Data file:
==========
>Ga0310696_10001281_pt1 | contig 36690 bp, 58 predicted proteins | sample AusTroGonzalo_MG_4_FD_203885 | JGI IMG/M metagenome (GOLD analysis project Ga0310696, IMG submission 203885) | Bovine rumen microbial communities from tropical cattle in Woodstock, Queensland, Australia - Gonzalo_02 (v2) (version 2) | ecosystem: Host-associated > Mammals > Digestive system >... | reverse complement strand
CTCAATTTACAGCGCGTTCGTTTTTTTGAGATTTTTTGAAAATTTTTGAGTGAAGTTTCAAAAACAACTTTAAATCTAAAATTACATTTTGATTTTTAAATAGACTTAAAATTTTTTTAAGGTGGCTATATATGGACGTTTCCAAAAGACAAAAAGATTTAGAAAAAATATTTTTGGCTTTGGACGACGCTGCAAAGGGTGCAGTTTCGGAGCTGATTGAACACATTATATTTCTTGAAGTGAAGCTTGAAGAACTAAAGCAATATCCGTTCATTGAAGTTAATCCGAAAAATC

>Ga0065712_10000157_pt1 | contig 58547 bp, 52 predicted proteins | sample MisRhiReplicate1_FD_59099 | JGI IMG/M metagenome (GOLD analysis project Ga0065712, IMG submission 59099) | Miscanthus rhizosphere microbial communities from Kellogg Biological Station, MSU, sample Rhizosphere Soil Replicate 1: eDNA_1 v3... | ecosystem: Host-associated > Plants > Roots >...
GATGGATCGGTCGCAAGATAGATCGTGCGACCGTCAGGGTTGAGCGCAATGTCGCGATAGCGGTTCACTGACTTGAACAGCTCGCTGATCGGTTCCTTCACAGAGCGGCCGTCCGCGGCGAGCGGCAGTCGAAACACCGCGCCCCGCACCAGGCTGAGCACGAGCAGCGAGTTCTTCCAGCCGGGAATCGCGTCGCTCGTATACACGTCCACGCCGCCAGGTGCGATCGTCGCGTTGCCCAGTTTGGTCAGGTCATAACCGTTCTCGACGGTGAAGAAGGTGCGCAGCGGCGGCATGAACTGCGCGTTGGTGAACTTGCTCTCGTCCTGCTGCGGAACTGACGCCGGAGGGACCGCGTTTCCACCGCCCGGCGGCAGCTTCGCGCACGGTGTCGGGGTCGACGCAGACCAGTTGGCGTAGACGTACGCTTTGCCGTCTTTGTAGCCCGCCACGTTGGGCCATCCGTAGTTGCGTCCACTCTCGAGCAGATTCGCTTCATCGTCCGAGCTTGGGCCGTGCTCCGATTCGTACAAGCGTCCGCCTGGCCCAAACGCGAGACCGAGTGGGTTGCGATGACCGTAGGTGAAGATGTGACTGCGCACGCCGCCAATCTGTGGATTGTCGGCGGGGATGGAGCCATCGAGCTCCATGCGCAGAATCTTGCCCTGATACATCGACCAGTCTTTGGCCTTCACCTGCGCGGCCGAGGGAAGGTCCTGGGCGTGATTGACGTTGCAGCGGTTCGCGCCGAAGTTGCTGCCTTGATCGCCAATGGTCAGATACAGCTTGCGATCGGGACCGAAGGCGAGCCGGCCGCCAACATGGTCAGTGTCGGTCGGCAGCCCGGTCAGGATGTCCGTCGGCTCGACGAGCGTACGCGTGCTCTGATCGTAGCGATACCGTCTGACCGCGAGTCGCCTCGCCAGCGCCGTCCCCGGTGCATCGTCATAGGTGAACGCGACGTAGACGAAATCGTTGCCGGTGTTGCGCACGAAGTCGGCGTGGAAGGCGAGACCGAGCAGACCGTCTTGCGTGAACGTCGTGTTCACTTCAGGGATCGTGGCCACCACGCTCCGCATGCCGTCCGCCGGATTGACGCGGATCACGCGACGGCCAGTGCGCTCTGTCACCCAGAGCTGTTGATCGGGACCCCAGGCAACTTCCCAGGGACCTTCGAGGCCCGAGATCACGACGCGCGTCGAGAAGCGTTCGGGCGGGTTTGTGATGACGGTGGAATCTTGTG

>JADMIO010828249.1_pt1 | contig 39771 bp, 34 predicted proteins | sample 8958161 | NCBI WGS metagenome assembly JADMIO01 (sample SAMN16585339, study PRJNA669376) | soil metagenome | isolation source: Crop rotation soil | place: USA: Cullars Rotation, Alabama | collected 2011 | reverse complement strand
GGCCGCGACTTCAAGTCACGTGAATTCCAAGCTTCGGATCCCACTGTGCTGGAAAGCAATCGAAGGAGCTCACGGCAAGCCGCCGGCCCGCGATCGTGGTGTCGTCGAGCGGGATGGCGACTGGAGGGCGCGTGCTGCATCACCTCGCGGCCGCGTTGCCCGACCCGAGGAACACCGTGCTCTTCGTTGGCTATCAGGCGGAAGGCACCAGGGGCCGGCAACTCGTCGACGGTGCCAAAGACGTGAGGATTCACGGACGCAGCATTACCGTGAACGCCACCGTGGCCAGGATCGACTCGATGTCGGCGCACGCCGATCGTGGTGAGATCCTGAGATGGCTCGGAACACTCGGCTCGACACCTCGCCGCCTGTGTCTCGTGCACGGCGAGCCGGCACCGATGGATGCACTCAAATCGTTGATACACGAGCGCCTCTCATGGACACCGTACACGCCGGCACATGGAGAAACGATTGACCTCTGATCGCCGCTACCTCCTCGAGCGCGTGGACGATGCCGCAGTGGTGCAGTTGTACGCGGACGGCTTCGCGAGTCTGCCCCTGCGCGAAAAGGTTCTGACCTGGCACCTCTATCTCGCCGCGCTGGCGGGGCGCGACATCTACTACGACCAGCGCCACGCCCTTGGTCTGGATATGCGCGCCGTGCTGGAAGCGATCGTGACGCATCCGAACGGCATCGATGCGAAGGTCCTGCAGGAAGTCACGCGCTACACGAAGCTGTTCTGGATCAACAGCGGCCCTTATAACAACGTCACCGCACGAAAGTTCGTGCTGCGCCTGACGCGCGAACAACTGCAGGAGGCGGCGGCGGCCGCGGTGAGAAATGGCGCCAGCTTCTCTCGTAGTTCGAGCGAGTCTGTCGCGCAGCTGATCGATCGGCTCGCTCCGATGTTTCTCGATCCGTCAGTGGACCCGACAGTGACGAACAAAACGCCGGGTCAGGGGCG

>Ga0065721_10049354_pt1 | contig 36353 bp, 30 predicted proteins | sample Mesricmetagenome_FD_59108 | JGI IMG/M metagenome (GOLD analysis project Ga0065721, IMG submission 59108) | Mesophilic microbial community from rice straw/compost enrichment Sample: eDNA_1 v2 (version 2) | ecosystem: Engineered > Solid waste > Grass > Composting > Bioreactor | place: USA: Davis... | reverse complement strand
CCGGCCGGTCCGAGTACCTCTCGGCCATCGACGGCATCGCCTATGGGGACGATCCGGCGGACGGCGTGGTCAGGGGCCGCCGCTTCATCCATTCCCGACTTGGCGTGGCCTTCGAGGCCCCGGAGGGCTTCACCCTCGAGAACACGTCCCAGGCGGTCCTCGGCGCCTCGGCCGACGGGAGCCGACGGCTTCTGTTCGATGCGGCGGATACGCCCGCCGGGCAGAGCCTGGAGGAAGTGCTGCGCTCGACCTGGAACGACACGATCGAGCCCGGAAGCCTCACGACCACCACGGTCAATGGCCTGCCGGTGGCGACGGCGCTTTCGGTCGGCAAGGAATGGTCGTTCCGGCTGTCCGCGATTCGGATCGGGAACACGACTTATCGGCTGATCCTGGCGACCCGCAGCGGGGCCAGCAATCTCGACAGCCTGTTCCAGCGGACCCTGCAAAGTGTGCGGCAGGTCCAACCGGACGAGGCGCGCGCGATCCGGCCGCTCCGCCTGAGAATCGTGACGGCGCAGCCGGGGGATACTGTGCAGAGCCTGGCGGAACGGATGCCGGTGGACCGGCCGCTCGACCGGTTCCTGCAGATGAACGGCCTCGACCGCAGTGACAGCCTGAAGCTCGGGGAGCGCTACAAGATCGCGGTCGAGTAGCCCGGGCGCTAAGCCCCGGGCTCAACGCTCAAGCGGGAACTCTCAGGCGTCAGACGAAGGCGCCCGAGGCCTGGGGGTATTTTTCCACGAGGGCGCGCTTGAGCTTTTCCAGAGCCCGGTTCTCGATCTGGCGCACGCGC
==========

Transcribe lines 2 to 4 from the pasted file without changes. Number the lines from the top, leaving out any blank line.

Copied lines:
CTCAATTTACAGCGCGTTCGTTTTTTTGAGATTTTTTGAAAATTTTTGAGTGAAGTTTCAAAAACAACTTTAAATCTAAAATTACATTTTGATTTTTAAATAGACTTAAAATTTTTTTAAGGTGGCTATATATGGACGTTTCCAAAAGACAAAAAGATTTAGAAAAAATATTTTTGGCTTTGGACGACGCTGCAAAGGGTGCAGTTTCGGAGCTGATTGAACACATTATATTTCTTGAAGTGAAGCTTGAAGAACTAAAGCAATATCCGTTCATTGAAGTTAATCCGAAAAATC

>Ga0065712_10000157_pt1 | contig 58547 bp, 52 predicted proteins | sample MisRhiReplicate1_FD_59099 | JGI IMG/M metagenome (GOLD analysis project Ga0065712, IMG submission 59099) | Miscanthus rhizosphere microbial communities from Kellogg Biological Station, MSU, sample Rhizosphere Soil Replicate 1: eDNA_1 v3... | ecosystem: Host-associated > Plants > Roots >...
GATGGATCGGTCGCAAGATAGATCGTGCGACCGTCAGGGTTGAGCGCAATGTCGCGATAGCGGTTCACTGACTTGAACAGCTCGCTGATCGGTTCCTTCACAGAGCGGCCGTCCGCGGCGAGCGGCAGTCGAAACACCGCGCCCCGCACCAGGCTGAGCACGAGCAGCGAGTTCTTCCAGCCGGGAATCGCGTCGCTCGTATACACGTCCACGCCGCCAGGTGCGATCGTCGCGTTGCCCAGTTTGGTCAGGTCATAACCGTTCTCGACGGTGAAGAAGGTGCGCAGCGGCGGCATGAACTGCGCGTTGGTGAACTTGCTCTCGTCCTGCTGCGGAACTGACGCCGGAGGGACCGCGTTTCCACCGCCCGGCGGCAGCTTCGCGCACGGTGTCGGGGTCGACGCAGACCAGTTGGCGTAGACGTACGCTTTGCCGTCTTTGTAGCCCGCCACGTTGGGCCATCCGTAGTTGCGTCCACTCTCGAGCAGATTCGCTTCATCGTCCGAGCTTGGGCCGTGCTCCGATTCGTACAAGCGTCCGCCTGGCCCAAACGCGAGACCGAGTGGGTTGCGATGACCGTAGGTGAAGATGTGACTGCGCACGCCGCCAATCTGTGGATTGTCGGCGGGGATGGAGCCATCGAGCTCCATGCGCAGAATCTTGCCCTGATACATCGACCAGTCTTTGGCCTTCACCTGCGCGGCCGAGGGAAGGTCCTGGGCGTGATTGACGTTGCAGCGGTTCGCGCCGAAGTTGCTGCCTTGATCGCCAATGGTCAGATACAGCTTGCGATCGGGACCGAAGGCGAGCCGGCCGCCAACATGGTCAGTGTCGGTCGGCAGCCCGGTCAGGATGTCCGTCGGCTCGACGAGCGTACGCGTGCTCTGATCGTAGCGATACCGTCTGACCGCGAGTCGCCTCGCCAGCGCCGTCCCCGGTGCATCGTCATAGGTGAACGCGACGTAGACGAAATCGTTGCCGGTGTTGCGCACGAAGTCGGCGTGGAAGGCGAGACCGAGCAGACCGTCTTGCGTGAACGTCGTGTTCACTTCAGGGATCGTGGCCACCACGCTCCGCATGCCGTCCGCCGGATTGACGCGGATCACGCGACGGCCAGTGCGCTCTGTCACCCAGAGCTGTTGATCGGGACCCCAGGCAACTTCCCAGGGACCTTCGAGGCCCGAGATCACGACGCGCGTCGAGAAGCGTTCGGGCGGGTTTGTGATGACGGTGGAATCTTGTG